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Case Reports in Surgery
Volume 2017, Article ID 3056285, 6 pages
Case Report

Intracranial Myeloid Sarcoma Metastasis Mimicking Acute Subdural Hematoma

1Heera Neurosurgical Associates, 17075 Devonshire St., Suite 101, Northridge, CA, USA
2University of California, Riverside, Riverside, CA, USA
3University of California, Irvine, Irvine, CA, USA
4Riverside Community Hospital, Riverside, CA, USA

Correspondence should be addressed to Amandip S. Gill; moc.liamg@lligspidnama

Received 24 May 2017; Revised 2 August 2017; Accepted 15 August 2017; Published 22 October 2017

Academic Editor: Eiichi Ishikawa

Copyright © 2017 Amandip S. Gill et al. This is an open access article distributed under the Creative Commons Attribution License, which permits unrestricted use, distribution, and reproduction in any medium, provided the original work is properly cited.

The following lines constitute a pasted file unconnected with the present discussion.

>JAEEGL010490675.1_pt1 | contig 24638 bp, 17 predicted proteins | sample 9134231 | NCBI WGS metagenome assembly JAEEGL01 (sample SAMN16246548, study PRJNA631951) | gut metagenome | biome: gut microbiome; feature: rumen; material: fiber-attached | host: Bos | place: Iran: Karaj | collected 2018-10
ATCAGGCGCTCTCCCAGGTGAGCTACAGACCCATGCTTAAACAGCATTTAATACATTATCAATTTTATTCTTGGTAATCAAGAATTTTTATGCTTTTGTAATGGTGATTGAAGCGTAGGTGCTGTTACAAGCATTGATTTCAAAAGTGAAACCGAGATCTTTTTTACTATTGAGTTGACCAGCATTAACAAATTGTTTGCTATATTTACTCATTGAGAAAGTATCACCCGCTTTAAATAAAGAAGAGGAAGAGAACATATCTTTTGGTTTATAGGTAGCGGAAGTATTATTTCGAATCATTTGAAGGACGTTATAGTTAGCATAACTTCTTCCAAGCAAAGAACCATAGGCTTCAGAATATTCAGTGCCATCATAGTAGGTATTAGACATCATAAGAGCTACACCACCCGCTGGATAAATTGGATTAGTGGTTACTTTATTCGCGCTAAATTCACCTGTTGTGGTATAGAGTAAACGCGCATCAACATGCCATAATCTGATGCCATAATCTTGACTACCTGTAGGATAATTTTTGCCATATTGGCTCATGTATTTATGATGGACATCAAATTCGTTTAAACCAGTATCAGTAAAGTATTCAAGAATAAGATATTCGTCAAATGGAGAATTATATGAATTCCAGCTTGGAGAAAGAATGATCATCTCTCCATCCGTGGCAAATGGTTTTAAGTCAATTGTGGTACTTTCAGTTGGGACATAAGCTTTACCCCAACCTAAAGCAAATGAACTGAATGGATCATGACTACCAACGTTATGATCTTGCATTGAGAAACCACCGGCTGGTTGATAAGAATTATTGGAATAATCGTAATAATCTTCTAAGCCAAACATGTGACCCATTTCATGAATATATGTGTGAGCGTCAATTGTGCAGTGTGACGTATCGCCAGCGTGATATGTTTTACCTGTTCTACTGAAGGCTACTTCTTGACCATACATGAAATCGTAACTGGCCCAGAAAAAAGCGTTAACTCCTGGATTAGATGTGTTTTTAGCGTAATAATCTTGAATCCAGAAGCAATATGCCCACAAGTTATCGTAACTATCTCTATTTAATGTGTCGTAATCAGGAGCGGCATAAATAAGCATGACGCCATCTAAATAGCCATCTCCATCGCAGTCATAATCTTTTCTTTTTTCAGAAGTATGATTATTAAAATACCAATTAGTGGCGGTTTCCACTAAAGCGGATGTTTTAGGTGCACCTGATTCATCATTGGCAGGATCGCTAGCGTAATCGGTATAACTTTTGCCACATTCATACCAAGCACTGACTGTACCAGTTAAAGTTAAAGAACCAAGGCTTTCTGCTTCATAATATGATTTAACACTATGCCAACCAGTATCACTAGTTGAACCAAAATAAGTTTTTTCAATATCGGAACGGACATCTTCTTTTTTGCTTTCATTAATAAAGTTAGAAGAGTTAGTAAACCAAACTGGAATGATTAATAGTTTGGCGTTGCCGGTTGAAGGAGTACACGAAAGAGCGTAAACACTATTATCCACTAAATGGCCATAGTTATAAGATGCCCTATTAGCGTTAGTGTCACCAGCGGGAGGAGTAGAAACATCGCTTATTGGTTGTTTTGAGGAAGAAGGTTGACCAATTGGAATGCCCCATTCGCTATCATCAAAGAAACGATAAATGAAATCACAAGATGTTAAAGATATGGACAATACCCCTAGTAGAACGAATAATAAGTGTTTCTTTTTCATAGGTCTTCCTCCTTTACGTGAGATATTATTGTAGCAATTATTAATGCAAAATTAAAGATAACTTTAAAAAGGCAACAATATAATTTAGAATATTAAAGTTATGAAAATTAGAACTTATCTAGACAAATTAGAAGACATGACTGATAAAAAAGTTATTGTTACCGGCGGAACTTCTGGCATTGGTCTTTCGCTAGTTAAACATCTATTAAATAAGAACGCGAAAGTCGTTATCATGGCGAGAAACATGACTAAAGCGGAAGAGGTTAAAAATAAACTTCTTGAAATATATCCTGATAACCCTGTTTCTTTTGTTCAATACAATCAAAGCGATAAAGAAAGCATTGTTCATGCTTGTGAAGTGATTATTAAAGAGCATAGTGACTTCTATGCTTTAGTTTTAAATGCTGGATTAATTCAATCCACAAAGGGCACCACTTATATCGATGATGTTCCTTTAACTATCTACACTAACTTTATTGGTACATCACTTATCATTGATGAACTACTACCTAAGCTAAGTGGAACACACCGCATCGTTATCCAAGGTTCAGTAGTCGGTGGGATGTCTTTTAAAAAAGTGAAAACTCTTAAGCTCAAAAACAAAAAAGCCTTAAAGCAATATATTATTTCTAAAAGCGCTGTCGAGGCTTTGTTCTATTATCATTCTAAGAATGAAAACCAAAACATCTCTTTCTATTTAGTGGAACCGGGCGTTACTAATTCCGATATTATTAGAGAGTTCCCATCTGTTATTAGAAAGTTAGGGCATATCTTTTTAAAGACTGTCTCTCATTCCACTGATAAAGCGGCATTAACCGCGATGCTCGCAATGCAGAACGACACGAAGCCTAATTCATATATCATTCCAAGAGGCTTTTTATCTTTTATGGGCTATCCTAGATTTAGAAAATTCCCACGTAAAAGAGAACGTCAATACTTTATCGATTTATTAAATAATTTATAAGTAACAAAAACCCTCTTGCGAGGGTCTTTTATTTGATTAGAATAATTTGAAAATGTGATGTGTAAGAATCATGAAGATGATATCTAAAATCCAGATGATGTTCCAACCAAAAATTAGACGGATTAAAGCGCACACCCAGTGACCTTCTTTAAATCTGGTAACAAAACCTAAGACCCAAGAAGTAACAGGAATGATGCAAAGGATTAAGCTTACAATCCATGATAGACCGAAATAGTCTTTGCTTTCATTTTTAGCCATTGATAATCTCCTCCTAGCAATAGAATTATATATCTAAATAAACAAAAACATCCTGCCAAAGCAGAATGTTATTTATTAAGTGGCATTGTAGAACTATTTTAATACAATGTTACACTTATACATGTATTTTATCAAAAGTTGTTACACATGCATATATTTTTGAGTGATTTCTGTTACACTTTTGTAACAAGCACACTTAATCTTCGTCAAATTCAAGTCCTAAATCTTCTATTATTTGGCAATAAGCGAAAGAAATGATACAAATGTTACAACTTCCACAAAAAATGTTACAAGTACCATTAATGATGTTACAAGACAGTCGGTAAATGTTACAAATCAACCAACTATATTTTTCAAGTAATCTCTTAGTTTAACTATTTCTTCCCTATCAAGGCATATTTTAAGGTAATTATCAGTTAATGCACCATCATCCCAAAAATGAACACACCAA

Myeloid sarcoma, a rare consequence of myeloproliferative disorders, is rarely seen in the central nervous system, most commonly in the pediatric population. Although there are a handful of case reports detailing initial presentation of CNS myeloid sarcoma in the adult population, we have been unable to find any reports of CNS myeloid sarcoma presenting as a large mass lesion in a herniating patient. Here, we present the case of a patient transferred to our facility for a very large subdural hematoma. Based on imaging characteristics, it was felt to be a spontaneous hematoma secondary to coagulopathy. No coagulopathy was found. Interestingly, he did have a history of acute myeloid leukemia (AML) diagnosed 2 months previously, and intraoperatively he was found to have a confluent white mass invading both the subdural and subarachnoid spaces. There was minimal associated hemorrhage and final pathology showed myeloid sarcoma. This is the first report we are aware of in which CNS myeloid sarcoma presented as a subdural metastasis and also the first report in which we are aware of this etiology causing a herniation syndrome secondary to mass effect.